This sperm whale tooth features a sketch of a busy whale hunt. Four large ships and their rowing boats are shown chasing a pod of whales. During the many long hours spent at sea, whalers often amused themselves by creating intricately detailed scrimshaws for their families, friends and sweethearts. Carved on the bone, teeth and baleen of whales, crude sailing needles were used to etch into the surface and then soot, tobacco juice and later ink were used to bring the design to view.
During the early nineteenth century, whaling and sealing were a valuable global industry. The world was hungry for fur and oil and the North Atlantic could not keep up with demand. Cook had returned from his voyages telling of the plentiful marine life in polar waters and it was only a matter of time before the whalers and sealers started to look further south for their prey. Discoveries soon followed.
In February 1819, William Smith, the skipper of an English sealing ship, the Williams, was blown south as he rounded Cape Horn and found the South Shetland Islands just off the west coast of the Antarctic Peninsula. Hearing news of his discovery, the British Admiralty commissioned Smith to survey the islands under the command of Edward Bransfield the following summer.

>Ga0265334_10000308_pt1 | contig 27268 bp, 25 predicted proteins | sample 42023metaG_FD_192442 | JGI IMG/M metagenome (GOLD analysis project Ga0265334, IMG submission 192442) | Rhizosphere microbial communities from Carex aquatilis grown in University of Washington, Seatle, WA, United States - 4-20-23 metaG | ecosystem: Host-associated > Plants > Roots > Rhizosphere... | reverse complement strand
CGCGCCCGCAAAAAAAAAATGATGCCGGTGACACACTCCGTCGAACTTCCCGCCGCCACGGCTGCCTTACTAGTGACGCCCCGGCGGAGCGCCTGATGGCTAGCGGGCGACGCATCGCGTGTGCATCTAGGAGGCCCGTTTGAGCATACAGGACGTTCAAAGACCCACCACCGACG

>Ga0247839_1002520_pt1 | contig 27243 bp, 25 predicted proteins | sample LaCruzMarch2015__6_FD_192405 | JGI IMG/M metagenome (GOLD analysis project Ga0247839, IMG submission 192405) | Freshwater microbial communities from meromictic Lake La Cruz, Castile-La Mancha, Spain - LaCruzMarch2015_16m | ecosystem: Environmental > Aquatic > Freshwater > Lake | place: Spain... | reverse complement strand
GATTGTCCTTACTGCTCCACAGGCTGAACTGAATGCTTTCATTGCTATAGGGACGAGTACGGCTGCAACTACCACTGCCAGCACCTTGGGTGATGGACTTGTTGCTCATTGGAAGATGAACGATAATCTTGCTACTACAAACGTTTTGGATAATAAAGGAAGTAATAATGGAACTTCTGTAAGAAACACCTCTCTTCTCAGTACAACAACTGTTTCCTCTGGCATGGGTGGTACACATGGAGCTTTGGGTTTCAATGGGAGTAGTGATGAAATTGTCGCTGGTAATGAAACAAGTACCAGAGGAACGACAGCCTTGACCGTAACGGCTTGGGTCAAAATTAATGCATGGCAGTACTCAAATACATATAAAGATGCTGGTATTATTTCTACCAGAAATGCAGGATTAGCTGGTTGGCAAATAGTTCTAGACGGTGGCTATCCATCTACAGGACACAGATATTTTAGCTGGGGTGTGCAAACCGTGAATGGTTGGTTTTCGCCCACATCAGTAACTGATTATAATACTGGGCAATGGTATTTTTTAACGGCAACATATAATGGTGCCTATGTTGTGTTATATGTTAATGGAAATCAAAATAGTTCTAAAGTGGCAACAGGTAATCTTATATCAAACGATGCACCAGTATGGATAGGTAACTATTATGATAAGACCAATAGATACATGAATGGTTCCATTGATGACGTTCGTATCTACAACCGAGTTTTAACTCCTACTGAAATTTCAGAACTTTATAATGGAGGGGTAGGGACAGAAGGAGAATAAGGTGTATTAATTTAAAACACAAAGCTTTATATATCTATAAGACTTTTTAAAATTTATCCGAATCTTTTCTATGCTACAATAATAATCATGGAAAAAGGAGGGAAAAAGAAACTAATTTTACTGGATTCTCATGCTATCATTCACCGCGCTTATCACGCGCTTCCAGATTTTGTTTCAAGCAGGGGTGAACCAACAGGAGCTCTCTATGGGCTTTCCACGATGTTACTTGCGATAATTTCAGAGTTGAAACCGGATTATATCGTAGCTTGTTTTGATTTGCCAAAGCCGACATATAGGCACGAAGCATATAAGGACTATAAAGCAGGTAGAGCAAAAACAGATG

Sailing from Chile in early 1820, Bransfield and Smith had an uneventful voyage to the islands. After claiming King George Island for the British Crown, they sailed further south and on 30 January 1820 caught sight of the Trinity Peninsula, the northernmost point of the Antarctic mainland. Antarctica had been seen. Bransfield made note in his journal of two ‘high mountains, covered with snow’. Unknown to Bransfield, however, Thaddeus von Bellinghausen, leading a Russian Antarctic expedition on his ship the Vostok, may well have caught sight of the icy Antarctic coastline two weeks earlier, although he had only been able to report seeing ‘a solid stretch of ice’.
News of Bransfield and Smith’s discovery quickly spread to the New England and British ports, triggering a rush to the South Shetland Islands to exploit the breeding fur seals for their skins. By the end of 1820 at least 69 vessels were operating around the archipelago, with another 49 vessels the following season. The impact on the fur seal population was devastating and by 1825 the boom was over – their numbers were decimated.
Currently on display at the Canterbury Museum. N.Z.